The Integral Role of Gut Health On Your Moods, Fitness Levels, and Immunity

The Integral Role of Gut Health On Your Moods, Fitness Levels, and Immunity

The Integral Role of Gut Health On Your Moods, Fitness Levels, and Immunity

Your gut health plays a crucial role in your overall health and quality of life, as well as the success that you have in losing weight and keeping it off. 

Have you ever actually made the connection between stress and your gut health? How about the connection between having a healthy gut and your immune system? Have you ever made the association between your gut health and your physical fitness levels and performance? 

Let’s take a look at these aspects of your life and how managing the health of your gut microbiome can have an influence on everything from your weight to your moods to your ability to do an intense workout.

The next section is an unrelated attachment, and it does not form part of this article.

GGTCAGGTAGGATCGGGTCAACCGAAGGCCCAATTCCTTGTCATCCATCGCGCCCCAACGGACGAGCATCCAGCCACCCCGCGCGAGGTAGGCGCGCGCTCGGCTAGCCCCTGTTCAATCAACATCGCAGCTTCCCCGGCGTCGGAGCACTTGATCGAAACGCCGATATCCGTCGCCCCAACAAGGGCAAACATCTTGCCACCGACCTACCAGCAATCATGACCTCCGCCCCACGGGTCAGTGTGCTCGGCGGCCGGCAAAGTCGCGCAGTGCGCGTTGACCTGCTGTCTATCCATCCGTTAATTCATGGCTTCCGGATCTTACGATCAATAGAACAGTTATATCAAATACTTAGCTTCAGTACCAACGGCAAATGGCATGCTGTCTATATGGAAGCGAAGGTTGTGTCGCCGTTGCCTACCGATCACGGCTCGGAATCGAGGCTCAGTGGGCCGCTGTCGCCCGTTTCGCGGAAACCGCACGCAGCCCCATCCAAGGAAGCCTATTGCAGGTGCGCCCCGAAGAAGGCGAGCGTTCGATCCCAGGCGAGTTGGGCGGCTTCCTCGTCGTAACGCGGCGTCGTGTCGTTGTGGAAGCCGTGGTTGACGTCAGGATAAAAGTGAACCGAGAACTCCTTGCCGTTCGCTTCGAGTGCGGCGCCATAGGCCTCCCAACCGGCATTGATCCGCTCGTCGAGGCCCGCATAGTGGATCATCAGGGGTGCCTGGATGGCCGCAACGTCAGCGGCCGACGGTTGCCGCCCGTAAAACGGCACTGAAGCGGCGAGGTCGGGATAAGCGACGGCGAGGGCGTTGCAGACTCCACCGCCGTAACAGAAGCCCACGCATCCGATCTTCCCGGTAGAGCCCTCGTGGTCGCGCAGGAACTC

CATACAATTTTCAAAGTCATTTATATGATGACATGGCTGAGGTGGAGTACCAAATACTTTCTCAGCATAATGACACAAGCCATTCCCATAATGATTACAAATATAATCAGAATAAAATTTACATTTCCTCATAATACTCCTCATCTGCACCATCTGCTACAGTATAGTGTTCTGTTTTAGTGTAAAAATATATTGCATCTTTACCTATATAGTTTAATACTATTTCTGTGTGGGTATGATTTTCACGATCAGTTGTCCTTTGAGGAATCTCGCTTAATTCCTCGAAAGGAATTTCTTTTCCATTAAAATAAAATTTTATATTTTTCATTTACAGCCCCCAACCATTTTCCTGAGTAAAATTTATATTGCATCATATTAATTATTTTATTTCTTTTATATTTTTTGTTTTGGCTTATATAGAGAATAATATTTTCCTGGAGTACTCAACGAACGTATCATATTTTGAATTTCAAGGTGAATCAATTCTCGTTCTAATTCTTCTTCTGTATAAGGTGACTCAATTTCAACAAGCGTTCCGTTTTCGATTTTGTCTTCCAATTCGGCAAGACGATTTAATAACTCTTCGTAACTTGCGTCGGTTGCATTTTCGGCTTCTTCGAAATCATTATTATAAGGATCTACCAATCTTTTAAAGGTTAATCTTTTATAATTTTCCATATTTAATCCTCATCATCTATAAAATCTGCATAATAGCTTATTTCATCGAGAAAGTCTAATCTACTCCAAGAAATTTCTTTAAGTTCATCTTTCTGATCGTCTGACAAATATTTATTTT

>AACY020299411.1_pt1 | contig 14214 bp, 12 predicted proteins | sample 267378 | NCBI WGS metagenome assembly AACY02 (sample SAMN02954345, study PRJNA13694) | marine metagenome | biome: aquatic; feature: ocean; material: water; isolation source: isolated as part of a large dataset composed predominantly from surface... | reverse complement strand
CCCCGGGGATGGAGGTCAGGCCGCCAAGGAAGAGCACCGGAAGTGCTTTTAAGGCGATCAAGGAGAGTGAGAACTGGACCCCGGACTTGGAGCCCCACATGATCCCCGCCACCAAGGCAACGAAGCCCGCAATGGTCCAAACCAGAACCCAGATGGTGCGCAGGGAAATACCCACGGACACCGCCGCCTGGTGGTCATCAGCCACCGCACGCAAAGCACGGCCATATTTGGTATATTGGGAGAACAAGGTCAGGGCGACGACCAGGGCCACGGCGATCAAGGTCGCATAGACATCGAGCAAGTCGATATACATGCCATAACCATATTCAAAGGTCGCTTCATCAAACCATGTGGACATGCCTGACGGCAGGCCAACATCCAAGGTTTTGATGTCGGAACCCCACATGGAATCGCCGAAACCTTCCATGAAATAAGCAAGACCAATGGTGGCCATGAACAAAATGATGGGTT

Your Stress Levels and Moods 

It’s kind of a vicious cycle between gut health being triggered by stress, and gut issues in turn affecting your moods and emotions. When we are under stress or experiencing long-term low-grade anxiety (like during the last year), many of us seem to cycle through an unpleasant experience of tension and its related digestive problems, such as bloating, cramping, diarrhea and constipation.

Stress and your gut health are inextricably linked. Even just tiny changes in our gut health can have an impact on our emotions and well-being.

The Gut-Brain Axis

What is the gut-brain axis? It’s basically a way of describing the connection and communication (bi-directional) between the gut and the brain. They are connected through the vagus nerve, the longest nerve in the body.